similar trademarks 309

trademarks, limitations 296–7

unfair competition 17, 381, 383–4

Park, B.J.R. 11

Parke Davis v. Probel339, 345–6

Parker319

parodies, copyright protection 182–3

Parr, R.L. 262

passing off 6, 304–5, 386

Patent Act 1790 (US) 345

Patent Act 1883 (UK) 136–7

Patent Act 1977 (UK) 16, 104, 143

patent thickets 114

patents

access vs. exclusion 70

benefits 69, 74–7

biotechnological inventions 88–9, 97, 110

co-patenting 44

and competition

conflicts 80–81, 116–17

derivative inventions 131–8, 332

disclosure vs. exclusivity 123–5

economic significance 134

first to file 128, 145–8

high-tech dependent patents 131–8

imitation, by 101–4

implementation rights 132–4

influences on 123–38

licensing, benefits of 134–5

market dominance 334–5

observation, study or testing 128

patent-trademark linkages 278–9

pro-competitive aspects 332

role in 18–19, 71–4, 80–81

substitutive innovation 92–6, 129–31

trade secrets protection 125–8

computer software

judicial interpretation 237–8

policy development 239–40

product vs. process patents 108

reform proposals 144

rule of doubt 237–8

conflicts of interest 22–3

derivative inventions 57–8, 79–80, 125

product vs. process patents 107–10

description 74–5

disadvantages 70

disclosure and publication 74–6

duration of protection 75–6, 101–4

essential facilities doctrine 10, 45, 49, 56–7, 60–61, 79–80, 335, 345–54

appropriate remuneration 361–2

judicial interpretation 360–62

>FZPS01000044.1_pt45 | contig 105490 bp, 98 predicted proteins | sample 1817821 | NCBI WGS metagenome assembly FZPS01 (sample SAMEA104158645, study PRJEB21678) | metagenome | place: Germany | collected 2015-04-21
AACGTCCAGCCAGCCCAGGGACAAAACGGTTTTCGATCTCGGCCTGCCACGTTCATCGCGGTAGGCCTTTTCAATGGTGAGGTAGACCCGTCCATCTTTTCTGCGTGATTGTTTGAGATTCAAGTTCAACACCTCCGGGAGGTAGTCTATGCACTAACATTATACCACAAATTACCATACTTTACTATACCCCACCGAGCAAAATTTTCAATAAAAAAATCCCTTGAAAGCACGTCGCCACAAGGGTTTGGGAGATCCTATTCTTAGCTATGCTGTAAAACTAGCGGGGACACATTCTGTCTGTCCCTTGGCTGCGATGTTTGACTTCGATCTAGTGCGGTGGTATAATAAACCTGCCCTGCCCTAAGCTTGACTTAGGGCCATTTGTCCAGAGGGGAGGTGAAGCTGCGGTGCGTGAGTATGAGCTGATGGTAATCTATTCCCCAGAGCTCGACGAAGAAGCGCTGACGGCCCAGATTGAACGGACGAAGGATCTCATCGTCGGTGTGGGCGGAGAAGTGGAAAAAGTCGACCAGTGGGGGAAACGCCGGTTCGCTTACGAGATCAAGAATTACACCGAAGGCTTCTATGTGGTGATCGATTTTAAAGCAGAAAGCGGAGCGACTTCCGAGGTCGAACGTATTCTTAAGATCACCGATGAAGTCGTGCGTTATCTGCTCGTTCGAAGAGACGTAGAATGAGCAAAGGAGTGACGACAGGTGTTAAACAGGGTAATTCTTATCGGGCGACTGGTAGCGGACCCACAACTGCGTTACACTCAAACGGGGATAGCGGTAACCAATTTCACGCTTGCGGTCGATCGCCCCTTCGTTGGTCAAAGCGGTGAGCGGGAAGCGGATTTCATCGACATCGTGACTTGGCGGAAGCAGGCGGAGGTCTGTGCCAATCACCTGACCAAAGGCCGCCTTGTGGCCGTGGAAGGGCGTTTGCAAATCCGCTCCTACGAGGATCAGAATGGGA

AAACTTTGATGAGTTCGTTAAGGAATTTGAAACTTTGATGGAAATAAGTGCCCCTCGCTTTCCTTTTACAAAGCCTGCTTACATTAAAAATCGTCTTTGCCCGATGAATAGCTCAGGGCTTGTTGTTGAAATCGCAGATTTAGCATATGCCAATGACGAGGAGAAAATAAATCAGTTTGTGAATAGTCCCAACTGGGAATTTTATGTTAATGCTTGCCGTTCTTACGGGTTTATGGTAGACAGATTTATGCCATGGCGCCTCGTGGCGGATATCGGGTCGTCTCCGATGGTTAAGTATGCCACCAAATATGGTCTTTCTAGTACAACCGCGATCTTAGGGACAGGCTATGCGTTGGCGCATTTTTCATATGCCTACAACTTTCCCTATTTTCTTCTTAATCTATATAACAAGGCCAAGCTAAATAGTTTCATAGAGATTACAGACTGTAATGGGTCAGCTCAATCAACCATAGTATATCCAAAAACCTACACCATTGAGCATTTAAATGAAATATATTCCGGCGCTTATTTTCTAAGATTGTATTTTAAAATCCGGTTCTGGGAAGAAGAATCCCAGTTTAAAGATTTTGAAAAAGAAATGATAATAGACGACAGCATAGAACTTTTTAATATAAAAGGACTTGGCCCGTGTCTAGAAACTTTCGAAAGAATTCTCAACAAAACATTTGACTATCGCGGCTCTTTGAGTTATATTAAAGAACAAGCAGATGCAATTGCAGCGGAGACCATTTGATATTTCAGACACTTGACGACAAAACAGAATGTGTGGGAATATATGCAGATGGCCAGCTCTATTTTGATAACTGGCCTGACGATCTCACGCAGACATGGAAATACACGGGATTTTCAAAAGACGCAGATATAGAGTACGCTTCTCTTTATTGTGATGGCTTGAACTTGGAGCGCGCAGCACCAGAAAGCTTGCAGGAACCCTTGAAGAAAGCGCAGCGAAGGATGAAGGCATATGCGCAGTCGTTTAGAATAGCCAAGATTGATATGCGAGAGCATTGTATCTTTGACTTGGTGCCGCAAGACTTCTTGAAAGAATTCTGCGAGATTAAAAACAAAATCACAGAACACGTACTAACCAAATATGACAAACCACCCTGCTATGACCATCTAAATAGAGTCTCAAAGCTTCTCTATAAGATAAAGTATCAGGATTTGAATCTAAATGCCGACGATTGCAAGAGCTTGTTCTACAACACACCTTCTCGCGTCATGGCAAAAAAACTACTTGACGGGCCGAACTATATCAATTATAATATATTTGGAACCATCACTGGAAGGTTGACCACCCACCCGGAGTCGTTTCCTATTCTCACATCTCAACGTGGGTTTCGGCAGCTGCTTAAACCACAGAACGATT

over-disclosure 357–8

evergreening 115–16

exceptions and limitations 53, 73–4, 75–6

applied research 81–92

Bolar clauses 99, 104

challenges 113–14

compulsory licensing 104

derivative inventions 57–8, 79–80, 109–10, 113–16, 125, 131–8, 332

equivalence 115–16, 130–31

expiry of term of protection 101–4

field of use 105–6

Galenic exception 98–9

high-tech dependent patents 131–8

imports vs. produced goods 104–5

insufficiency of exploitation 104–5

inventive step 110–13, 115–16

knowledge-spreading 105

local working requirement 104–5

non-commercial private use 98–100

non-obviousness 111, 117–18, 332

novelty and originality 110–13

prior art 92–6, 106–7, 112, 131

product-by-process patents 108–10

product vs. process patents 107–10

right to exclude, of 98–100

secondary and additional use 106–7, 115–17

stockpiling exception 103, 143

3-D printing 99–100

utility models 118–20

exclusionary powers and duties

duties to licence 79–80

exhaustion, principle of 120–22

field of use limitations 105–6

limitations 98–100, 105–7, 120–22

new and different use 106–7

paradox of 78–80

right to exclude 98–100

freedom of contract, and 78

historical development 27, 113–14

inclusivity 78–80

individual vs. commercial rights 15–16

innovation

consent to exploit 133–4

innovation, relationship with 69–72, 114

intangible goods

public property, as 81–2

stimulation of production 82

interpretation 71–2

investment function 300–301

knowledge dissemination, role in 74–7

licensing

compulsory 134–5

disadvantages 134–5

duty to licence 79–80

open access models 44–5

standard essential patents (SEPs) 358–60

willing licensees 79–80

local working requirement 15, 36–41, 104–5

monopolist tools, as 71–4

patent thickets 114

pharmaceutical patents 115–16, 145

and proportionality 81, 107–9

protectionism 27, 80, 113–14

purpose 71–4

reform proposals 72–3

computer software patent protection 144

cross-licencing 140–41

dispute settlement mechanisms 142–3

employee invention ownership 143

existing rules, for 142–3

first to file principle 145–8

FRAND criteria 140–42

grant of licences 139–40

new rules 139–42

publication time periods 142

purpose 138–9, 145–6

stockpiling exception 143

Supplementary Protection Certificates 58, 144–5

refusal to grant licence 22–3

requirements 74–6

research, patentability